It was early 2022 when Adam Mohammed began the search to further his nursing education from his home in Tamale, Ghana.

58 of 766 nursing students (8% of the student body) was born outside the United States

He had already come far in his education, working as a registered nurse in a general medical unit of Tamale Teaching Hospital, tending everyone from laboring mothers to trauma and post-surgical patients, but always felt the pull to teach.

That pull could be traced back, in part, to the support he received from a high school economics teacher in the orphanage where he lived. By becoming a nursing professor, Mohammed hopes to pass on the inspiration because, “As a teacher, you can impact whole systems of people and the future.”

In 2011, Rahmatullah Zahid was in his third year of medical residency at the Afghan Army Hospital in Kabul when he was offered a special immigrant visa, due to the nature of his work with American forces. Arriving with his family in Charlottesville in 2016, he first worked at UVA Health as a phlebotomist before learning about the Clinical Nurse Leader (CNL) master’s program from colleagues, some of whom were CNL graduates themselves. Now a U.S. citizen, Zahid—who calls the School “very student centered”—will become a nurse next spring.

"I looked to talk to people who were at the schools I was considering . . . All the UVA students were so welcoming!"

PhD in nursing student Adam Mohammed, of Ghana

Sujeong Sarah Go worked in a South Korean ICU before coming to the United States seeking advanced nursing roles. After earning a master’s degree and practicing at a community clinic in Los Angeles for six years, she enrolled in the School’s PhD program with the intent to study health disparities. Like her faculty mentors, Go’s dissertation will focus on improving access to health promotion and chronic disease management for underserved populations—a theme deeply important to her nursing practice.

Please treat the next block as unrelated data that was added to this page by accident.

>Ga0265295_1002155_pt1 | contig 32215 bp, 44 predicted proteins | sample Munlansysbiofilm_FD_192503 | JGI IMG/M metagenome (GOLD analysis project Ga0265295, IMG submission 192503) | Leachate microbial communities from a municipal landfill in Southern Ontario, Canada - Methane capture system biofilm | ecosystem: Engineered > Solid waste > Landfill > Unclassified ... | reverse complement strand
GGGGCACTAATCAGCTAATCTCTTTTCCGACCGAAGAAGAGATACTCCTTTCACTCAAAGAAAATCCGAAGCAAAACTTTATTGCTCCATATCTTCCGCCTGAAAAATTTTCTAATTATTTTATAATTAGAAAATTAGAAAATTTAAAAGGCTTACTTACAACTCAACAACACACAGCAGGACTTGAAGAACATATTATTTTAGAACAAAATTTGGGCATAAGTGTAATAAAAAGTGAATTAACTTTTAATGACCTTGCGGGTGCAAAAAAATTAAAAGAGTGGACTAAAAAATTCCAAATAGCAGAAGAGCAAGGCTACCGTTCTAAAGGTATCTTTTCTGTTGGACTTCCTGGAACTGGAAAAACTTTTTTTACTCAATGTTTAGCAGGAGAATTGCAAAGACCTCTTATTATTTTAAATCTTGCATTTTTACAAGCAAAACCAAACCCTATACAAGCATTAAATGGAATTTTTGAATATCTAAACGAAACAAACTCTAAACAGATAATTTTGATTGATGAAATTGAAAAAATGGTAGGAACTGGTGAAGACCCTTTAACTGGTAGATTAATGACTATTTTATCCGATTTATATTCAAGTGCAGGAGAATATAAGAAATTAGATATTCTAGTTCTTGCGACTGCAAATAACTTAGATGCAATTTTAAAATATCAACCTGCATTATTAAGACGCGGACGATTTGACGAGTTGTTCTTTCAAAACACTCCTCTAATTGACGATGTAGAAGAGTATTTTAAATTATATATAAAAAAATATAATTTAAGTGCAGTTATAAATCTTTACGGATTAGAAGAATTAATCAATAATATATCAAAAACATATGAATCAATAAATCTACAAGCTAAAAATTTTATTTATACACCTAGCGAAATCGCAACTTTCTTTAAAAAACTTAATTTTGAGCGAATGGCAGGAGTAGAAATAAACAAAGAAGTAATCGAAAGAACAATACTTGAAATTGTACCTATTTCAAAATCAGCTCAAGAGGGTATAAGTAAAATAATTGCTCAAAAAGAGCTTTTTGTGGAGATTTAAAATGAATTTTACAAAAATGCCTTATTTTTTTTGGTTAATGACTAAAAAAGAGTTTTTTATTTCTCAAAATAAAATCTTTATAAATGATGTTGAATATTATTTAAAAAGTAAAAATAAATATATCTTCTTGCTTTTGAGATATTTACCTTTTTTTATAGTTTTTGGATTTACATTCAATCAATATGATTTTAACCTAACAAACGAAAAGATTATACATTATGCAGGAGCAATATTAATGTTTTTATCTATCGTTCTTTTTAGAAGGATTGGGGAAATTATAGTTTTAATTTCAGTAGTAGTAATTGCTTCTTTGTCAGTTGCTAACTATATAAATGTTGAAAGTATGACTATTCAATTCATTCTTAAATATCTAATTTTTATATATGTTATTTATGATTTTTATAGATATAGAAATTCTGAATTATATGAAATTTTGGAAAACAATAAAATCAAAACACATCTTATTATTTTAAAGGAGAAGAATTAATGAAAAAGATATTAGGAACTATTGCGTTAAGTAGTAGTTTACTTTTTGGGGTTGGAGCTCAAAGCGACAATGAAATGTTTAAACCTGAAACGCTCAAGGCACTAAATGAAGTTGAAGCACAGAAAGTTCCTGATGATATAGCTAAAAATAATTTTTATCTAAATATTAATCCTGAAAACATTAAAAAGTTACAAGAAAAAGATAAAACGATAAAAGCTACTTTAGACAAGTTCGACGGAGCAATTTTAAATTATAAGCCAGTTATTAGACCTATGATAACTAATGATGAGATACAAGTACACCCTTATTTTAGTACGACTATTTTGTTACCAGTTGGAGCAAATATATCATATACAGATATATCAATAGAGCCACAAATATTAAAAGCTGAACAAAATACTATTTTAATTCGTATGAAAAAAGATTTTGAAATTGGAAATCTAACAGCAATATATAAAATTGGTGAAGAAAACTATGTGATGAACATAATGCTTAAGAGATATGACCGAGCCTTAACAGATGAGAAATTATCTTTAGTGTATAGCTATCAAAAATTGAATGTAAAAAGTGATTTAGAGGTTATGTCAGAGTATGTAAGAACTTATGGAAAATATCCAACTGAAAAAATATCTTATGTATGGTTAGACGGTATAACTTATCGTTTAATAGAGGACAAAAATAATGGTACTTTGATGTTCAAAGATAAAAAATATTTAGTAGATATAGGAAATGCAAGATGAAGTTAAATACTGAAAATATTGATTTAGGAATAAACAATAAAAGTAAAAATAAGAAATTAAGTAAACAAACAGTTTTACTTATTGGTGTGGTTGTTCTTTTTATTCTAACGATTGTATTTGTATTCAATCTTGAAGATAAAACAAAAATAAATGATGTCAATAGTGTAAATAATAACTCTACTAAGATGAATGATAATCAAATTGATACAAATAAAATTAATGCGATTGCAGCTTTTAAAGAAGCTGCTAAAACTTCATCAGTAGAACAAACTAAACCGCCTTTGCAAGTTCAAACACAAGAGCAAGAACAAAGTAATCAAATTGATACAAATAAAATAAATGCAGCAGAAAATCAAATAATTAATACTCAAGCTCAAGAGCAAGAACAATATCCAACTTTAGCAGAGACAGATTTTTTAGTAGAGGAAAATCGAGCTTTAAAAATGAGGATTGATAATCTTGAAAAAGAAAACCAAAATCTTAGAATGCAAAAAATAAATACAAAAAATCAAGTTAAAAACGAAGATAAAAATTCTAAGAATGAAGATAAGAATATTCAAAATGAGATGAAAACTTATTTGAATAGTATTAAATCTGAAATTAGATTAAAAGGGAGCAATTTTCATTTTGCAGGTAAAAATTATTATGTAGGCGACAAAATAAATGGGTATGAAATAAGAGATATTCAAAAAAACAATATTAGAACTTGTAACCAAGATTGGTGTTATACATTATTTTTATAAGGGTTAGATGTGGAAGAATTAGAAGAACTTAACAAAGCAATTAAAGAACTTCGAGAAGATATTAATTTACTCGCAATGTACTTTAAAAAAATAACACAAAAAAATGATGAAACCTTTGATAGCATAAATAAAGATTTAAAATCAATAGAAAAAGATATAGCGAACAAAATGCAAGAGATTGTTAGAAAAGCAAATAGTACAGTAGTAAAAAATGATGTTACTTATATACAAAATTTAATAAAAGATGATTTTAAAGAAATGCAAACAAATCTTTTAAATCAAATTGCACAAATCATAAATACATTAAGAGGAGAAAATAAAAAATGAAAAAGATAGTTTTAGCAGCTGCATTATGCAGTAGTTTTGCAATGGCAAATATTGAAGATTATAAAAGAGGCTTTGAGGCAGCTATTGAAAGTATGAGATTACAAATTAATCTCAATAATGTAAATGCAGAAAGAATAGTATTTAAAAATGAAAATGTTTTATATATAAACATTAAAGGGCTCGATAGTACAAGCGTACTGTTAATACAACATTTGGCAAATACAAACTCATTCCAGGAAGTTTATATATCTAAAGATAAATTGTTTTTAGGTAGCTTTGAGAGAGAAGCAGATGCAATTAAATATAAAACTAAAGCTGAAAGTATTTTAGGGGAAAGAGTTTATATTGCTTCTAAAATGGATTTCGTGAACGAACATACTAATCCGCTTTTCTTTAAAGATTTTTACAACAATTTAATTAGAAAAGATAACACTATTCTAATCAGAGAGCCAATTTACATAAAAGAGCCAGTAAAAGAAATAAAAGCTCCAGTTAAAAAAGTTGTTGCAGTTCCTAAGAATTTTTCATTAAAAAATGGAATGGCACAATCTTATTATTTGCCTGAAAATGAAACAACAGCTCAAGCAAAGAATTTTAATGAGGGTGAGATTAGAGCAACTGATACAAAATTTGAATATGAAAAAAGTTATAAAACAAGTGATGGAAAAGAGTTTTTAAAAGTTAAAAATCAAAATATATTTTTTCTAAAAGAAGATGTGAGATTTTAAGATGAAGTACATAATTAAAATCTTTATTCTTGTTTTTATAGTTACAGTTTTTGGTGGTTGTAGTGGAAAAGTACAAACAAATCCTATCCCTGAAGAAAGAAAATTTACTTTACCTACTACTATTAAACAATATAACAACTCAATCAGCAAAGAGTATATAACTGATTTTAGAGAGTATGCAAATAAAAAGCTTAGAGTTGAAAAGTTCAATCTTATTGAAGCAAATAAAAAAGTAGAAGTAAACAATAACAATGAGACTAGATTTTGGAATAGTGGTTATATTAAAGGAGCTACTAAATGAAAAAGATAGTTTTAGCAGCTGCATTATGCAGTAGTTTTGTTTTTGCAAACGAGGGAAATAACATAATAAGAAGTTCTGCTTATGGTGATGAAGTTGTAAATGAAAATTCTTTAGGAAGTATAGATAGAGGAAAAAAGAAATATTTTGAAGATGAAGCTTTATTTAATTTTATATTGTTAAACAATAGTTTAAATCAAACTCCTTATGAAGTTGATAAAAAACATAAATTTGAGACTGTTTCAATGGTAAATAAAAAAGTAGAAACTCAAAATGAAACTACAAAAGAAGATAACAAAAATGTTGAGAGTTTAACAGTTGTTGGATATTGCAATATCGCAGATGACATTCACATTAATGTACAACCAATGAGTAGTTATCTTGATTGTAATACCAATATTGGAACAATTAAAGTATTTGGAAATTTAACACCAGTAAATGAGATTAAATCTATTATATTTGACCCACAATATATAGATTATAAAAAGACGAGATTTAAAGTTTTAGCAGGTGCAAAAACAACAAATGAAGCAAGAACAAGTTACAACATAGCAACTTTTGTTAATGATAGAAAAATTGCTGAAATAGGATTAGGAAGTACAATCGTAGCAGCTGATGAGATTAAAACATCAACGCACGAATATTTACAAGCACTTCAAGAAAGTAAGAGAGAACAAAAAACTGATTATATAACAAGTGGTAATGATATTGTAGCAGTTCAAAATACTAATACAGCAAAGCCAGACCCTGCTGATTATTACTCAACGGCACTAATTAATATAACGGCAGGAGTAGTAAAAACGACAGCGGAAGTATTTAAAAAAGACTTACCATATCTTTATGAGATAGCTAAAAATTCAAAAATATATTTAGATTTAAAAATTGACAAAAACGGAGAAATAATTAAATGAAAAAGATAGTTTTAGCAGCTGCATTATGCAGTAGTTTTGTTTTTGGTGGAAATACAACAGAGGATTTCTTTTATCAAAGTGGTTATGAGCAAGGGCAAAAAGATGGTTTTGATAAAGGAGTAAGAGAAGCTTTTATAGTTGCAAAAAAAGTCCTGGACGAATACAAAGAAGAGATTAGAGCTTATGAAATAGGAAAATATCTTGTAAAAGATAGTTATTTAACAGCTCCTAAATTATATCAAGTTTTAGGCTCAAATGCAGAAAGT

Number of nursing students who are from Central and South America

“We don’t even try to recruit nursing students globally,” admitted Theresa Carroll, the School’s senior assistant dean, who noted that UVA itself doesn’t typically attract a large population of international students. “I think it’s more important to attract students from any place who are open to meeting people with different backgrounds.” International students, she said, carry out recruitment through the power of their own magnetism.

International students say the School’s reputation for warmth, inclusivity, and support is a big draw. Mohammed sought an education in a place that felt friendly to nursing newcomers, where helpfulness is the rule, and a community where dedicated and intentional faculty and staff offer individualized attention to their students. 

“I looked to talk to people who were at the schools I was considering,” said Mohammed, and those at UVA really stood out. “The students at UVA were all so welcoming!”

Now in his first year of the PhD program, Mohammed is giddy, and, even in occasionally stressful situations, settling in. “I was nervous about orientation,” he said, “in a big, new building with many new people. But everyone was smiling, interacting, interested in what you wanted to do with your education.”

His only criticism? “The food here is different.” But his cohort has come in handy for this, too. “My fellow students took me to a great grocery store.”

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